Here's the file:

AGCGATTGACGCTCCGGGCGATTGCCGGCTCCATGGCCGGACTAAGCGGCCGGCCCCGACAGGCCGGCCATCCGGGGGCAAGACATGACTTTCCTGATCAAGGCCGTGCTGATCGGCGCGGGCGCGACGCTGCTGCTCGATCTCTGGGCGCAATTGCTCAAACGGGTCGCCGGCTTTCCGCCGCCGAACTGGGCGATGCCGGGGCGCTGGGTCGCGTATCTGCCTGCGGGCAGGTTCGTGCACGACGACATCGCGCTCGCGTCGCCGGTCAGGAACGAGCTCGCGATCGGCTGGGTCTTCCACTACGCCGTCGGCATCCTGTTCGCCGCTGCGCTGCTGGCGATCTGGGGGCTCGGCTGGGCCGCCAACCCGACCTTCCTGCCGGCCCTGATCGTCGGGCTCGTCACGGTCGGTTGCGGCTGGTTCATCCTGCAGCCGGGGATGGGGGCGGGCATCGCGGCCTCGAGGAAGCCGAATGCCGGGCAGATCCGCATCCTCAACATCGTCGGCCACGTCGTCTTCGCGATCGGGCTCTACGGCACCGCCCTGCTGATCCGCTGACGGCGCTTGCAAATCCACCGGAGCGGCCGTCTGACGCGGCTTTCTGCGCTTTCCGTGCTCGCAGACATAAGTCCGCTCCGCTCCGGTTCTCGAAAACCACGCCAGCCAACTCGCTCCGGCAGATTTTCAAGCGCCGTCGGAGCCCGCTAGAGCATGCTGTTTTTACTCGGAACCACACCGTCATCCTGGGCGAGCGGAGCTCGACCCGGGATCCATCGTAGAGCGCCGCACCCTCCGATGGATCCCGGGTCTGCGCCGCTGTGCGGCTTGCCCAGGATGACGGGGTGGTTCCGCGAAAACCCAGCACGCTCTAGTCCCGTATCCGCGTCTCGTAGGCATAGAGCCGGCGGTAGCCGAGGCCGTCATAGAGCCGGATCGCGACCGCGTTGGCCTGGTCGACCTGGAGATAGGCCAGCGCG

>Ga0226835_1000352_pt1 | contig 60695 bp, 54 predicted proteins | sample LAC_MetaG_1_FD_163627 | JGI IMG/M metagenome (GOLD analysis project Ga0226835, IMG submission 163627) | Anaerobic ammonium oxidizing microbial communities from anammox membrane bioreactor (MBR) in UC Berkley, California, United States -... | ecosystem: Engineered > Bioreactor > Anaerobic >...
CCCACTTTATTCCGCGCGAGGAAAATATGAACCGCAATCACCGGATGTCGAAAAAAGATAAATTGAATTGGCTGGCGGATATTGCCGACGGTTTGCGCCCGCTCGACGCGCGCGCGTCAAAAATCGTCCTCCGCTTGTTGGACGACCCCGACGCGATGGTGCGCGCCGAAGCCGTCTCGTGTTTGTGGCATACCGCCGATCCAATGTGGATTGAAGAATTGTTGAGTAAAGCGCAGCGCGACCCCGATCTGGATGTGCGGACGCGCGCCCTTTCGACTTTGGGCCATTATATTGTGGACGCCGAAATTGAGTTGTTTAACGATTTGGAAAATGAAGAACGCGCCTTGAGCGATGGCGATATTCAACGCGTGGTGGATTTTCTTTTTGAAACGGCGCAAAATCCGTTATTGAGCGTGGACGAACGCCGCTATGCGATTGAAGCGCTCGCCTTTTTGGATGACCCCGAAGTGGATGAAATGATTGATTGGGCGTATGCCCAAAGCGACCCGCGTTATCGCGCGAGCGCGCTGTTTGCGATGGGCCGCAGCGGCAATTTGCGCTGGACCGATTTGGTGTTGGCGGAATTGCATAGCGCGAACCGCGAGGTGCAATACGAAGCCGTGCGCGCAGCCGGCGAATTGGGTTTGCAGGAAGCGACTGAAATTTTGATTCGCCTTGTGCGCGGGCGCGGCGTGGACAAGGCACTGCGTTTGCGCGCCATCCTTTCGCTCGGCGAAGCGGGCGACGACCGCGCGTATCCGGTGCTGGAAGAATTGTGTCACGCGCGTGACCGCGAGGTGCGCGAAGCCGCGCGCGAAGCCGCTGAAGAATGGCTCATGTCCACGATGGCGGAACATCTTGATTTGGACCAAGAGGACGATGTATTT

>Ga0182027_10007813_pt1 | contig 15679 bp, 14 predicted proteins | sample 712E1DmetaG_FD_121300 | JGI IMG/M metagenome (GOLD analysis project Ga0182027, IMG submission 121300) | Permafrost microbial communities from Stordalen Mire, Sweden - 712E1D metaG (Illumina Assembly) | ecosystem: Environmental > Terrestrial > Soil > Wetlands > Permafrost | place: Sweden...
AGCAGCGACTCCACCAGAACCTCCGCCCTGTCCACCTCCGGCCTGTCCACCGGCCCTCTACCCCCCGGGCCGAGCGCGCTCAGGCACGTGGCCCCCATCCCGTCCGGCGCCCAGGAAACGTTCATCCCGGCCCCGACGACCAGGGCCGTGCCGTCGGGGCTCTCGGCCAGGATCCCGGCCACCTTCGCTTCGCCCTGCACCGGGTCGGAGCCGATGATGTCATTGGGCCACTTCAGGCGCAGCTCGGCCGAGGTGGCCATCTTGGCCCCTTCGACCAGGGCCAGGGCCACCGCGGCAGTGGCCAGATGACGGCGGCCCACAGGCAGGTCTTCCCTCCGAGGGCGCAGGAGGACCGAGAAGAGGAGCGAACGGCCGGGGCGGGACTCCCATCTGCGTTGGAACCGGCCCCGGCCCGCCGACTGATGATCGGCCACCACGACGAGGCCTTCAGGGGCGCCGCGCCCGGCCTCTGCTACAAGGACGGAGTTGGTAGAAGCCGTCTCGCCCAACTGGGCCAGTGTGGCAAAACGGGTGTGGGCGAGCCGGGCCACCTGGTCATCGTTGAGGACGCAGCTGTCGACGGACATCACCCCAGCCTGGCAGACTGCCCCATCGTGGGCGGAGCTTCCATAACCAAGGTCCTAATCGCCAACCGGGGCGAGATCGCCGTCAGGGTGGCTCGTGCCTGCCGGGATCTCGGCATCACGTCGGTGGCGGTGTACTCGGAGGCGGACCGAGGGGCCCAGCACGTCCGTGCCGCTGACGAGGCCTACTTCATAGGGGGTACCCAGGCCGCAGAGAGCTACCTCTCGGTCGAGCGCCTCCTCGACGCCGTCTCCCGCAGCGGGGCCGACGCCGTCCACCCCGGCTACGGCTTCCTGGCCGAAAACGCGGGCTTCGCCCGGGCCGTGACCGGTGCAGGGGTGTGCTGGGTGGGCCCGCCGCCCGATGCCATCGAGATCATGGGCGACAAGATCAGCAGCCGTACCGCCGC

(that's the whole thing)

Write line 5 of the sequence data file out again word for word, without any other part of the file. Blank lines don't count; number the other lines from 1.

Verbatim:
AGCAGCGACTCCACCAGAACCTCCGCCCTGTCCACCTCCGGCCTGTCCACCGGCCCTCTACCCCCCGGGCCGAGCGCGCTCAGGCACGTGGCCCCCATCCCGTCCGGCGCCCAGGAAACGTTCATCCCGGCCCCGACGACCAGGGCCGTGCCGTCGGGGCTCTCGGCCAGGATCCCGGCCACCTTCGCTTCGCCCTGCACCGGGTCGGAGCCGATGATGTCATTGGGCCACTTCAGGCGCAGCTCGGCCGAGGTGGCCATCTTGGCCCCTTCGACCAGGGCCAGGGCCACCGCGGCAGTGGCCAGATGACGGCGGCCCACAGGCAGGTCTTCCCTCCGAGGGCGCAGGAGGACCGAGAAGAGGAGCGAACGGCCGGGGCGGGACTCCCATCTGCGTTGGAACCGGCCCCGGCCCGCCGACTGATGATCGGCCACCACGACGAGGCCTTCAGGGGCGCCGCGCCCGGCCTCTGCTACAAGGACGGAGTTGGTAGAAGCCGTCTCGCCCAACTGGGCCAGTGTGGCAAAACGGGTGTGGGCGAGCCGGGCCACCTGGTCATCGTTGAGGACGCAGCTGTCGACGGACATCACCCCAGCCTGGCAGACTGCCCCATCGTGGGCGGAGCTTCCATAACCAAGGTCCTAATCGCCAACCGGGGCGAGATCGCCGTCAGGGTGGCTCGTGCCTGCCGGGATCTCGGCATCACGTCGGTGGCGGTGTACTCGGAGGCGGACCGAGGGGCCCAGCACGTCCGTGCCGCTGACGAGGCCTACTTCATAGGGGGTACCCAGGCCGCAGAGAGCTACCTCTCGGTCGAGCGCCTCCTCGACGCCGTCTCCCGCAGCGGGGCCGACGCCGTCCACCCCGGCTACGGCTTCCTGGCCGAAAACGCGGGCTTCGCCCGGGCCGTGACCGGTGCAGGGGTGTGCTGGGTGGGCCCGCCGCCCGATGCCATCGAGATCATGGGCGACAAGATCAGCAGCCGTACCGCCGC